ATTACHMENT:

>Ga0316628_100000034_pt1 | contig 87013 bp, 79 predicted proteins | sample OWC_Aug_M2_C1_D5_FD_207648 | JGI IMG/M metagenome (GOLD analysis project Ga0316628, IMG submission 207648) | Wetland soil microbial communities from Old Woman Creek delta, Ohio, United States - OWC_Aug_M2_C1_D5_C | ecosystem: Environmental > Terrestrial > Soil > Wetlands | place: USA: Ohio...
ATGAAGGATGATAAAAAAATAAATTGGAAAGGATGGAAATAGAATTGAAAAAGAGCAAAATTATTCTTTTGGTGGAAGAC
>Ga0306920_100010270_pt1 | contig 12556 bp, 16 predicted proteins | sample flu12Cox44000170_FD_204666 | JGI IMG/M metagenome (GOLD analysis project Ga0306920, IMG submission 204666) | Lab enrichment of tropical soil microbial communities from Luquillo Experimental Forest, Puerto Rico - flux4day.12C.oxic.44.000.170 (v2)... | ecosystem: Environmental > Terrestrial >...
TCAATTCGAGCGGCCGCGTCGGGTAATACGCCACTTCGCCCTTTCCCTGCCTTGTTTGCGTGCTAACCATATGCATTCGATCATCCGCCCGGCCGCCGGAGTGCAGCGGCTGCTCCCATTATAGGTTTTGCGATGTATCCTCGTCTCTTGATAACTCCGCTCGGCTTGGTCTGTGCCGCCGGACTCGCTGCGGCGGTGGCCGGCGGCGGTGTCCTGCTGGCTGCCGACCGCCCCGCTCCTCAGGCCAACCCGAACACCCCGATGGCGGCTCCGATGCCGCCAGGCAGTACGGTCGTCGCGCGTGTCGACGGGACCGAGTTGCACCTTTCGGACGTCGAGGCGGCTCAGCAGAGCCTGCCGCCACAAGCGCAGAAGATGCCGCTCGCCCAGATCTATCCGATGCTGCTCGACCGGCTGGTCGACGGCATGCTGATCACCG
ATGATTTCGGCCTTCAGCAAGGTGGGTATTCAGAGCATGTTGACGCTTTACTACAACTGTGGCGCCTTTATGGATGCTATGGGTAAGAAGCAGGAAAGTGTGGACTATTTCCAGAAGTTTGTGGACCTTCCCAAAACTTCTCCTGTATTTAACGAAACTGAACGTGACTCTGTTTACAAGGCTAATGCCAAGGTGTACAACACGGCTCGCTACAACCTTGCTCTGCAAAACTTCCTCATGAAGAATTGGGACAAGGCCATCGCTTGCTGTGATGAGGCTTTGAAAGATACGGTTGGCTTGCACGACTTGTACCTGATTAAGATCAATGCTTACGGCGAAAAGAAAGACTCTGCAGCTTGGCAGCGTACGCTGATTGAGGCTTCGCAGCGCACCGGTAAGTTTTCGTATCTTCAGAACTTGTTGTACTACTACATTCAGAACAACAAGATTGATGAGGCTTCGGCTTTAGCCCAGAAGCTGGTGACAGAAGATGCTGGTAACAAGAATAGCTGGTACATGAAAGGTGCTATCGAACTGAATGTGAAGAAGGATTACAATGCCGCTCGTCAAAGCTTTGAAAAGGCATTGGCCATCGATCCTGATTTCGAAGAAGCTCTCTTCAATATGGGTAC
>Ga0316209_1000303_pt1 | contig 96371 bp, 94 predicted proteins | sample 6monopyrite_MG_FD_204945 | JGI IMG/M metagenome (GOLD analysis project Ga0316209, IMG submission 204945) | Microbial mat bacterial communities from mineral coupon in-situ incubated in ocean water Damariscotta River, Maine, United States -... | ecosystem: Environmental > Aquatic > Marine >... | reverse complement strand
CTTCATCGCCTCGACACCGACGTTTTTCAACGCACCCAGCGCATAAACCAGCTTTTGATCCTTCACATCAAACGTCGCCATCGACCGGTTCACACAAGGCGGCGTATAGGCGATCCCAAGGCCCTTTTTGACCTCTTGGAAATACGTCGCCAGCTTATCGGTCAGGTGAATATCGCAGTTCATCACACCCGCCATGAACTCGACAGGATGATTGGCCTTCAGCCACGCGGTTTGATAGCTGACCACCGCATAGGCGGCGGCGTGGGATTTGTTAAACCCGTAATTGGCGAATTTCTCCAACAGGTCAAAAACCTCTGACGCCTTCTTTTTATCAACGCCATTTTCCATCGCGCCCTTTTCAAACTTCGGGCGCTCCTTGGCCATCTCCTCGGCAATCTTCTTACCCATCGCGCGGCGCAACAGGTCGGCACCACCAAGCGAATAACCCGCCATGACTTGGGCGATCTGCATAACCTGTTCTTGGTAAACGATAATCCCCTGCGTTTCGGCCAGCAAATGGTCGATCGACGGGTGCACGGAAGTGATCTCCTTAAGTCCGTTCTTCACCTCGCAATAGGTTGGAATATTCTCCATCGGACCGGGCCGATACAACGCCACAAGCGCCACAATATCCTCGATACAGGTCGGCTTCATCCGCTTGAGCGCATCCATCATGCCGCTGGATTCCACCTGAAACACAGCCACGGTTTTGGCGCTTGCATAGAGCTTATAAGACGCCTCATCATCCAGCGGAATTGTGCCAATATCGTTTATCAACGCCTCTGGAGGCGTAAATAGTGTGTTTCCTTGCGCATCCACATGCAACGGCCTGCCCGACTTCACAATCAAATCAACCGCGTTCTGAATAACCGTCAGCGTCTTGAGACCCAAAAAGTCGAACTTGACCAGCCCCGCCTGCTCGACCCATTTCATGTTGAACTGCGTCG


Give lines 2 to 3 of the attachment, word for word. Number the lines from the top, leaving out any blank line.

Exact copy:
ATGAAGGATGATAAAAAAATAAATTGGAAAGGATGGAAATAGAATTGAAAAAGAGCAAAATTATTCTTTTGGTGGAAGAC
>Ga0306920_100010270_pt1 | contig 12556 bp, 16 predicted proteins | sample flu12Cox44000170_FD_204666 | JGI IMG/M metagenome (GOLD analysis project Ga0306920, IMG submission 204666) | Lab enrichment of tropical soil microbial communities from Luquillo Experimental Forest, Puerto Rico - flux4day.12C.oxic.44.000.170 (v2)... | ecosystem: Environmental > Terrestrial >...